The lead singer of Survivor was not happy when conservatives used his song as a backdrop for Kim Davis' emergence from jail.
Last year when the Kentucky clerk Kim Davis emerged from her five day stint behind bars, conservative and then presidential candidate Mike Huckabee threw her a rally outside the jailhouse, playing Survivor’s iconic song “Eye of the Tiger,” to the crowd in an attempt to put a soundtrack to her perceived martyrdom.
But the lead singer of the band who also co-wrote the song, Frankie Sullivan, wasn’t happy that his tune was being played as fanfare to the controversial clerk and her refusal to abide by the Supreme Court ruling on marriage equality.
Sullivan went on Twitter to express his anger, “NO! We did not grant Kim Davis any rights to use ‘My Tune -The Eye of the Tiger.’ I would not grant her the rights to use Charmin!”
Sullivan’s label The Rude Music quickly took action and sued Huckabee for copyright infringement.
Huckabee’s team went on the defensive, saying they would not be intimidated by the musician and his attempts to derail their work.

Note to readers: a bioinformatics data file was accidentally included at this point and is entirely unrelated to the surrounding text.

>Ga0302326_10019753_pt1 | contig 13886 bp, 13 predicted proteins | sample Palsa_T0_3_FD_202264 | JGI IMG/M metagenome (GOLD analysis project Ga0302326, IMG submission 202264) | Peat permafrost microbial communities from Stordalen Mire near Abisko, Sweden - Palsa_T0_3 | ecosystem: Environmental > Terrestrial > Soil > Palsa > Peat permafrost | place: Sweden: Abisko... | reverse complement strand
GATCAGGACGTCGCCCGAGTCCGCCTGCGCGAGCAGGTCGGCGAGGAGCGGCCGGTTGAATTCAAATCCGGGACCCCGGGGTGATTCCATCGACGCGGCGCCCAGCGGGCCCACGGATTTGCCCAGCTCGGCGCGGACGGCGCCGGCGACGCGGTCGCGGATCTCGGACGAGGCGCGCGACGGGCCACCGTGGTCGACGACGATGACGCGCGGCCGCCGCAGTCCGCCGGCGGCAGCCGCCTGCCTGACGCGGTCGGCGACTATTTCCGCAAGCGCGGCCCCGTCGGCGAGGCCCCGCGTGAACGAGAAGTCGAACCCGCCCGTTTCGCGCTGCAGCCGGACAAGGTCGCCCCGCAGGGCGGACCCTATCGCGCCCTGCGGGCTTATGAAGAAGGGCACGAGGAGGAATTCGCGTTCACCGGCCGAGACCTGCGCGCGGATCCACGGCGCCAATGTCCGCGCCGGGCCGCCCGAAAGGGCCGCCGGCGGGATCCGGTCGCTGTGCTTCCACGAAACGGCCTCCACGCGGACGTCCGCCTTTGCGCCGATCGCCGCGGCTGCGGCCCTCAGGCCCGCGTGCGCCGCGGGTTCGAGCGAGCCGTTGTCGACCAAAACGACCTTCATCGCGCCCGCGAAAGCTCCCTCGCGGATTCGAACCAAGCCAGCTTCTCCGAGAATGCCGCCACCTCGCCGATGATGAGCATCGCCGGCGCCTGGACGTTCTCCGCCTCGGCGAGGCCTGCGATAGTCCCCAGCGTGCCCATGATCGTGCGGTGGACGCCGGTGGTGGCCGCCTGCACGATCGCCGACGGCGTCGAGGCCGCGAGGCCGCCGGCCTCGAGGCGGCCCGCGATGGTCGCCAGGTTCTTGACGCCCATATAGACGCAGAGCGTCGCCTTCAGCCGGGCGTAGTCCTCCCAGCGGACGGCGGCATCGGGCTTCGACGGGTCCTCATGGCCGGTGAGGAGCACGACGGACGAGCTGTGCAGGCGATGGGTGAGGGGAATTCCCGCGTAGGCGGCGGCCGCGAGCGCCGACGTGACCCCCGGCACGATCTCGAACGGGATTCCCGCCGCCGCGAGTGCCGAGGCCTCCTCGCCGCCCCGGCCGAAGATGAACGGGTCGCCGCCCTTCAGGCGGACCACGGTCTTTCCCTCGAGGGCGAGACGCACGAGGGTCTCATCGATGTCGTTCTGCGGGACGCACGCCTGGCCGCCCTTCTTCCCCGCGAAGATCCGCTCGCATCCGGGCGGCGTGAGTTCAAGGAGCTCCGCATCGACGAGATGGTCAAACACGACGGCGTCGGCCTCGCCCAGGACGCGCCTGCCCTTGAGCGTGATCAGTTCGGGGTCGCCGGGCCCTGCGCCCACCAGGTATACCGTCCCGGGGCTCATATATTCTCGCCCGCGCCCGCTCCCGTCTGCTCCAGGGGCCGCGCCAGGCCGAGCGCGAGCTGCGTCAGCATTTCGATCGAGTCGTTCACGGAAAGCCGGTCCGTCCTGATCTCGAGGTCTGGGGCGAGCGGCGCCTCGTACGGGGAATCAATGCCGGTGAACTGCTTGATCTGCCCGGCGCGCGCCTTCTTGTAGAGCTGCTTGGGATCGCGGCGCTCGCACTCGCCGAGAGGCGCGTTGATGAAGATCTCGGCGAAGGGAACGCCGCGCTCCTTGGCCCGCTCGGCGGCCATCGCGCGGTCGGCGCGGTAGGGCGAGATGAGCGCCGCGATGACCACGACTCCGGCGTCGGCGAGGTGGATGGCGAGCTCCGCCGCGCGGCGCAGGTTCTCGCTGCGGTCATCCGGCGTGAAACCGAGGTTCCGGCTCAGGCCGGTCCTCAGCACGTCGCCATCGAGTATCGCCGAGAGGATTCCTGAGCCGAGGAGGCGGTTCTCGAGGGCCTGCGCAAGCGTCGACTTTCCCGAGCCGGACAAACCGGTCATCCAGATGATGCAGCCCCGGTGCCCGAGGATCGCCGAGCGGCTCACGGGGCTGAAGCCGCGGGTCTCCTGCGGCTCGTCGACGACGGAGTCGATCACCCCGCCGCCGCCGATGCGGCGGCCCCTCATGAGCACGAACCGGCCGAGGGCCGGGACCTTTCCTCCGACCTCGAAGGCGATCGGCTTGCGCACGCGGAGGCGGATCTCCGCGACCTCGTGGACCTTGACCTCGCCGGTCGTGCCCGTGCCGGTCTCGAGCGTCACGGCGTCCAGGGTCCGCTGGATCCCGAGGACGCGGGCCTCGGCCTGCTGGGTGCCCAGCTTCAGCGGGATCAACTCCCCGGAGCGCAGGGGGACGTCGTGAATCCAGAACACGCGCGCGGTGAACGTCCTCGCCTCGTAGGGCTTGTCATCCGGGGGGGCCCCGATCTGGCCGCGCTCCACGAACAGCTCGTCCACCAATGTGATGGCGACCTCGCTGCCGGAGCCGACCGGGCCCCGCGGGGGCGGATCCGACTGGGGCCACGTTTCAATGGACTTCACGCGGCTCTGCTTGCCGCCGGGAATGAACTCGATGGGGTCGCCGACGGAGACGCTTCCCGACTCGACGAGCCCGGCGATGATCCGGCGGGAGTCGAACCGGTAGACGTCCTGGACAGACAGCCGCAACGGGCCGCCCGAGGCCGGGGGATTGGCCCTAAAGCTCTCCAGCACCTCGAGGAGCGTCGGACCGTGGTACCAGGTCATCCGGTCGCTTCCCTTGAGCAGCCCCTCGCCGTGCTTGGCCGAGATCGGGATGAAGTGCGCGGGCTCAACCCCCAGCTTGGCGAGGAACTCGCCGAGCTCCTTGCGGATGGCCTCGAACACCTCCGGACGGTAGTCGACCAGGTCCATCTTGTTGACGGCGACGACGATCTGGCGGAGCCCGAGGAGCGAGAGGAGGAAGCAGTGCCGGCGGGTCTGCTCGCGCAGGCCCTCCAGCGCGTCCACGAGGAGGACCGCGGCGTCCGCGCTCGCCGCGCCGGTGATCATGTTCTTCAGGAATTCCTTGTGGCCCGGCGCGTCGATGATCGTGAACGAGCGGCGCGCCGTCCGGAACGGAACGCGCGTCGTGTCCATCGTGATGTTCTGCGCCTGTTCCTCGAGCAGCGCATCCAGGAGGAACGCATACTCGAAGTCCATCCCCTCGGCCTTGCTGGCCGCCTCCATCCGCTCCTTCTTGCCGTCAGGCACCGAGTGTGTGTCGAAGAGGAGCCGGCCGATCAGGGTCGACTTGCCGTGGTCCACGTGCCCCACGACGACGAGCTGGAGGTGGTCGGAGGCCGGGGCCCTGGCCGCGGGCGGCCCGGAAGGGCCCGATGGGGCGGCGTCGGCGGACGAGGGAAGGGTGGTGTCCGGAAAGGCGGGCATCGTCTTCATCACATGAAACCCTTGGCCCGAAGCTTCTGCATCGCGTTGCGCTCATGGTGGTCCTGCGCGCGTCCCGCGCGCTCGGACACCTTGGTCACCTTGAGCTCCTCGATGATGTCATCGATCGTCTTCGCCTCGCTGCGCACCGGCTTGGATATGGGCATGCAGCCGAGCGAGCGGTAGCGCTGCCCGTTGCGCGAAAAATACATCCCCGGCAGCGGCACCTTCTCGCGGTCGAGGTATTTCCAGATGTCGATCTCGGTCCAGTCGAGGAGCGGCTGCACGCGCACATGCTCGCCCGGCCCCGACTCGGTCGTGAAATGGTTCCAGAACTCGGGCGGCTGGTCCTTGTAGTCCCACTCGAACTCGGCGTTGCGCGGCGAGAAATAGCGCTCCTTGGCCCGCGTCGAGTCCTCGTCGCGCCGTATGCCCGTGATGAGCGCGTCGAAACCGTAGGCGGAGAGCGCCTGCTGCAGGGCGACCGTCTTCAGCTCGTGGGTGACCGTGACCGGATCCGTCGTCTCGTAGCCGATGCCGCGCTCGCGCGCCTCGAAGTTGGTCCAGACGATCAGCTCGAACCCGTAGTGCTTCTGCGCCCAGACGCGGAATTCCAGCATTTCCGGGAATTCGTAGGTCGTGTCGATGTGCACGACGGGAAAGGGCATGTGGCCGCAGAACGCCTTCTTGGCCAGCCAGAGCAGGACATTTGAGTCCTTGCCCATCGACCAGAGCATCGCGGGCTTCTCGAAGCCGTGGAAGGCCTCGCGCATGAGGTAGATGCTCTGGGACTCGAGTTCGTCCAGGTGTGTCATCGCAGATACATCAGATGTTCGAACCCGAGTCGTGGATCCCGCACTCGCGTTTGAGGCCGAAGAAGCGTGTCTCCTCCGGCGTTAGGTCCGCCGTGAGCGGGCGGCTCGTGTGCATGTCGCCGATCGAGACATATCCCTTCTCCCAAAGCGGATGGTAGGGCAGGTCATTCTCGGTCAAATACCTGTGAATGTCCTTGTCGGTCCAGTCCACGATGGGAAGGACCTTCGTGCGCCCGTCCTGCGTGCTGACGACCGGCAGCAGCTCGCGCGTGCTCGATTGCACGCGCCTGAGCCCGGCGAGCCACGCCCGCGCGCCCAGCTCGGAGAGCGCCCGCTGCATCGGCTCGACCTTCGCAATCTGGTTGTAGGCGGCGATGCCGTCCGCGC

The Huckabee camp told CNN the artist was demanding an amount of money that far exceeded the portion of the song that was actually played. They continued, “The campaign offered Mr. Sullivan fair compensation, but that offer was rejected. We refuse to be bullied.”
But it was Sullivan who prevailed in court.
Huckabee’s team politically contradicted themselves over the context in which the song was being played; first they said it was used at a non-commercial and religious rally and fell under fair use, but then claimed it as a presidential campaign expense.
In a 2015 interview with Rolling Stone, Sullivan said using his song for that particular event was insulting.
“I do not ... believe in denying gay rights and the freedom for all individuals to choose the lifestyle they want to live,” He said. “Our Constitution, and the words of our Founding Fathers, stand tall for freedom, which is what America is all about. I find it ridiculous in this day and age that this fight against gay marriage has gone on, even after the Supreme Court's ruling.”